Prostvac is a vector based therapeutic cancer vaccine. A Phase II study reported that prostvac was well tolerated and it improved overall survival compared with control vectors (25.1 months vs. 16.6 months) in patients with minimally symptomatic CRPC. However, another Phase II study, which evaluated the effect of the combination of docetaxel and prostvac, failed to show improvements in overall survival; this lack of positive results may be due to limited accrual of patients. Investigation on the relative efficacy of simultaneous versus sequential docetaxel þ prostvac is currently ongoing.

DCVAC is an autologous dendritic cell-based vaccine. In a Phase I and II trial, combination chemoimmunotherapy with DCVAC and docetaxel resulted in longer than expected survival (19 months vs. 11.8 months) without significant complications. A Phase III study, evaluating the merits of DCVAC when added to standard chemotherapy, is due to commence.

Vaccines have been examined by many over the past few years. As noted, perhaps multi-therapeutic methods may also prove beneficial.

5.2. Immunotherapy

Ipilimumab[2] is a monoclonal antibody that blocks the activity of CTLA-4 (cytotoxic T-lymphocyte-associated protein 4) and was approved by the Food and Drug Administration for the treatment of melanoma in 2011. As preclinical and clinical studies suggested that radiotherapy might activate the immune system in patients with prostate cancer, a Phase III trial of ipilimumab in addition to radiotherapy for metastatic CRPC patients was initiated. However, this Phase III study did not show any improvement in overall survival after radiotherapy followed by ipilimumab, compared with radiotherapy followed by placebo.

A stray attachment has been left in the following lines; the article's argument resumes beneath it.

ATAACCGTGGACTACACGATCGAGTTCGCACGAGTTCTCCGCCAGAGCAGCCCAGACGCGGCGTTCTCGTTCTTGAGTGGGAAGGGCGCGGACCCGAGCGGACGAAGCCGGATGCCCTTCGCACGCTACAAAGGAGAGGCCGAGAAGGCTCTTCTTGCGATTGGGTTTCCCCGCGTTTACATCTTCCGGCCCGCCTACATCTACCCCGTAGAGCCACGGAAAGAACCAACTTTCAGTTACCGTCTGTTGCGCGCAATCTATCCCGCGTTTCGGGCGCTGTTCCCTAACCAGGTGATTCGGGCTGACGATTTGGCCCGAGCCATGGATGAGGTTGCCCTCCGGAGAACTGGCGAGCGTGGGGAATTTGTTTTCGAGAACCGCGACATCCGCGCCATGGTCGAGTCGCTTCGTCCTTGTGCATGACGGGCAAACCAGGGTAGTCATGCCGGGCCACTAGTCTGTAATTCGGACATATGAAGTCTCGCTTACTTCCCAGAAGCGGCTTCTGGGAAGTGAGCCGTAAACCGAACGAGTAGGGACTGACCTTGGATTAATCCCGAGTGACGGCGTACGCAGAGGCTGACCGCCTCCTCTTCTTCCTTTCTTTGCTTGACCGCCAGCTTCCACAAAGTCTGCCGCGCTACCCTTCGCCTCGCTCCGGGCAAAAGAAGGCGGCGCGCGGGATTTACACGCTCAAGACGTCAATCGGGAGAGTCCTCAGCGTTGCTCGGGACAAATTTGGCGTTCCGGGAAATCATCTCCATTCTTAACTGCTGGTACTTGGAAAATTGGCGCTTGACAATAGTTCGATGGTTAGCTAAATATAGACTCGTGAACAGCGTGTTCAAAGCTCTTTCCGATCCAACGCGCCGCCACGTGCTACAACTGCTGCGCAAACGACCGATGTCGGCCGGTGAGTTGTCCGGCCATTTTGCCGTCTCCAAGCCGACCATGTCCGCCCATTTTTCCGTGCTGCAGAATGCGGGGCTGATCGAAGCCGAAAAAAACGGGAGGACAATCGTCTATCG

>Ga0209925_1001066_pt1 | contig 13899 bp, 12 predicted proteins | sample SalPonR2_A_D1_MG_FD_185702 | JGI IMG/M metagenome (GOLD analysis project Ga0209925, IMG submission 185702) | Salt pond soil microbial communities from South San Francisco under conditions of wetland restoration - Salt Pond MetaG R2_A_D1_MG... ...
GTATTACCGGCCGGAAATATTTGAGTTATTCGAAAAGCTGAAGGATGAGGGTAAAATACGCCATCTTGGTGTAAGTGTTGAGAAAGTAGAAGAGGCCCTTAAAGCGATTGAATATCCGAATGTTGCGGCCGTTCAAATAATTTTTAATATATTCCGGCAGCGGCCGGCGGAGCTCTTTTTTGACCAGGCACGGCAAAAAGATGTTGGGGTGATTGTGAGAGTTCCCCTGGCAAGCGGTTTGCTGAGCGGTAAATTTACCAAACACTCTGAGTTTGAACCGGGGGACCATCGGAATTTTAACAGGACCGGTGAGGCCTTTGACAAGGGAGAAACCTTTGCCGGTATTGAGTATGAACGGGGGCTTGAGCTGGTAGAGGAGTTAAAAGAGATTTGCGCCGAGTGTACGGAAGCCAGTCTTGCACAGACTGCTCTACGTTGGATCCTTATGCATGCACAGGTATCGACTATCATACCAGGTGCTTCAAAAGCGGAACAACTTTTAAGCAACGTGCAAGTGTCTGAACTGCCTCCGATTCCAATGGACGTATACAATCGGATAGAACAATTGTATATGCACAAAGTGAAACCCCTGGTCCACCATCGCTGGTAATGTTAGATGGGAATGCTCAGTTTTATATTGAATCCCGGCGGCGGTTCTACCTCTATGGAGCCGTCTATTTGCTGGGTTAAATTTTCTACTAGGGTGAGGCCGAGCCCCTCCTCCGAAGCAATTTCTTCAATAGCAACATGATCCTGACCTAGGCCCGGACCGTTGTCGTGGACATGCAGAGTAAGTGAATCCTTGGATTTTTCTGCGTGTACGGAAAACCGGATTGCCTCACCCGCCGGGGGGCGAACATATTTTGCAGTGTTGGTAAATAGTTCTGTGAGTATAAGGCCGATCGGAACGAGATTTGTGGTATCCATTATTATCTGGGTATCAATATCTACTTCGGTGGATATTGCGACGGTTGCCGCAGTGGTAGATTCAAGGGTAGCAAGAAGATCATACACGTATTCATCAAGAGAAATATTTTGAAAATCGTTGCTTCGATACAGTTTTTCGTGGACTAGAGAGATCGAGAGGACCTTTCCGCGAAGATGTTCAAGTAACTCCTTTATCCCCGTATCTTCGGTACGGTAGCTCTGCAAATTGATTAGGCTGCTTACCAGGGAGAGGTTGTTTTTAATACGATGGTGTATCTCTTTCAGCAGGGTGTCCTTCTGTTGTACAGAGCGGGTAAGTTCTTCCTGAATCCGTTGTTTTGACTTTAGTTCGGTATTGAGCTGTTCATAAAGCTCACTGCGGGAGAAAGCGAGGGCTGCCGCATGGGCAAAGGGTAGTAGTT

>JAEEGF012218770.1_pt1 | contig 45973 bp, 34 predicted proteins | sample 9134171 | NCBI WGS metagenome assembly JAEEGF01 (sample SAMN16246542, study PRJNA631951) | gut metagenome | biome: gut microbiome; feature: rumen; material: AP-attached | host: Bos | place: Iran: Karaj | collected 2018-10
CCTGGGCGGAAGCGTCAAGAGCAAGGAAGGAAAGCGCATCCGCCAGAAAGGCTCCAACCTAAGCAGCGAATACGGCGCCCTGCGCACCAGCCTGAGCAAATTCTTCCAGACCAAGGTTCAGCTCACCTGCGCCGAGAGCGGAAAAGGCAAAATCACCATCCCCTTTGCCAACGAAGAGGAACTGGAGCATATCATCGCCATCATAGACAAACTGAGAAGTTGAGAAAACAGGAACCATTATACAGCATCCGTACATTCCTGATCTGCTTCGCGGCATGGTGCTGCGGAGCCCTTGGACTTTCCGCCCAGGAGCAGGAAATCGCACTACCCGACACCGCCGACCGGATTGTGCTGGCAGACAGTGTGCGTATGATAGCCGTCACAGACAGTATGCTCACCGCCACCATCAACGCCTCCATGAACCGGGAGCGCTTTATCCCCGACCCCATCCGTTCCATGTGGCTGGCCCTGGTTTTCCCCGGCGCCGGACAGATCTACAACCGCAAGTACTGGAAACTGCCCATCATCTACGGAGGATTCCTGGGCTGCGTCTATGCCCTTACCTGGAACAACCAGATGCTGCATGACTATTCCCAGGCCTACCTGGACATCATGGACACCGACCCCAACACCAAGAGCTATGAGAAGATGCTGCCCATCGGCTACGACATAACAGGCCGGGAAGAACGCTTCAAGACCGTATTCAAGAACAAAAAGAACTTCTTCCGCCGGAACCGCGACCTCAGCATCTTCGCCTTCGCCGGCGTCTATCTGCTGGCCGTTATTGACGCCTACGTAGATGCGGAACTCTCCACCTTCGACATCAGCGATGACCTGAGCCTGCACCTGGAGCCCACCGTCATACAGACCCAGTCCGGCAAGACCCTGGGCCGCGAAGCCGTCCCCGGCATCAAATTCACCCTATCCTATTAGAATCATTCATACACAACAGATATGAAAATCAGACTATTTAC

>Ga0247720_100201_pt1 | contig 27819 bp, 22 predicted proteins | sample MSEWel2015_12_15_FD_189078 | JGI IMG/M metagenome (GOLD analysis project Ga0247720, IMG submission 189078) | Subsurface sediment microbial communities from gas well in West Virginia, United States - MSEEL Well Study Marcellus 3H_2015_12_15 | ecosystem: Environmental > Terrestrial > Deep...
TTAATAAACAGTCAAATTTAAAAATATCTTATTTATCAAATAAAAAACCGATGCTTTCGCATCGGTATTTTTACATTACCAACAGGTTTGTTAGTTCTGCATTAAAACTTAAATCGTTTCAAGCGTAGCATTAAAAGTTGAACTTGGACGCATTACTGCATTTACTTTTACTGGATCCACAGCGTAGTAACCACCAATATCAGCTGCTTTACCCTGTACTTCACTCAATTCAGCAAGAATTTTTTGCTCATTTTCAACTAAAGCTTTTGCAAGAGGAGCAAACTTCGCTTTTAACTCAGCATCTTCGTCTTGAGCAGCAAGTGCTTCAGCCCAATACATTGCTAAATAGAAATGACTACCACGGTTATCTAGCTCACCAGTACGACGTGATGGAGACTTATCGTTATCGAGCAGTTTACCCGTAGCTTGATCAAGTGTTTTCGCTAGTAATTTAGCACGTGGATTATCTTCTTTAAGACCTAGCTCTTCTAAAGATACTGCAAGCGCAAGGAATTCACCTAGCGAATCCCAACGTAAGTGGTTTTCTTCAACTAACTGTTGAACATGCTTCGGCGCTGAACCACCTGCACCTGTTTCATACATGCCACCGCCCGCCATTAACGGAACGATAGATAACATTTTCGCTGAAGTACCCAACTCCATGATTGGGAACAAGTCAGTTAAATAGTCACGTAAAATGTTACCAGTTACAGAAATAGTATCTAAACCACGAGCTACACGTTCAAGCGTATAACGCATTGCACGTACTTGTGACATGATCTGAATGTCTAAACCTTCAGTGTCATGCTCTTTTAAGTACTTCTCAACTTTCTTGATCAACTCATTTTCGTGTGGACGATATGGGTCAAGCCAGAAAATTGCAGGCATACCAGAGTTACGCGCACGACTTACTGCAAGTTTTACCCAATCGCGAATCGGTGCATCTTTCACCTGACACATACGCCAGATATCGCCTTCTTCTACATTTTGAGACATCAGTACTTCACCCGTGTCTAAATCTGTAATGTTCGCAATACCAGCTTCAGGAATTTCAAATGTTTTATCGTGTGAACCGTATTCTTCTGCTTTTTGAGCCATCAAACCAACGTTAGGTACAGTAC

Currently, combination trials with abiraterone, ADT, sipuleucel-T, and prostvac are underway. 177Lu-J591, a humanized monoclonal antibody, was primarily developed in a radiolabeled form for PET, binding to the extracellular domain of prostate-specific membrane antigen (PSMA). After binding to PSMA, the 177Lu-J591ePSMA complex undergoes endocytosis and is accumulated in prostate cancer cells.

In this regard, 177Lu-J591J591 is considered to be a potential carrier for cytotoxic drug conjugates to maximize therapeutic effectiveness and a promising agent for radioimmunotherapy. Currently, a Phase 2 clinical trial is in the process of patient recruitment.

Immunotherapy via check point inhibitors has become quite popular after the success in melanoma therapy. It has not, however, seen as significant in PCa.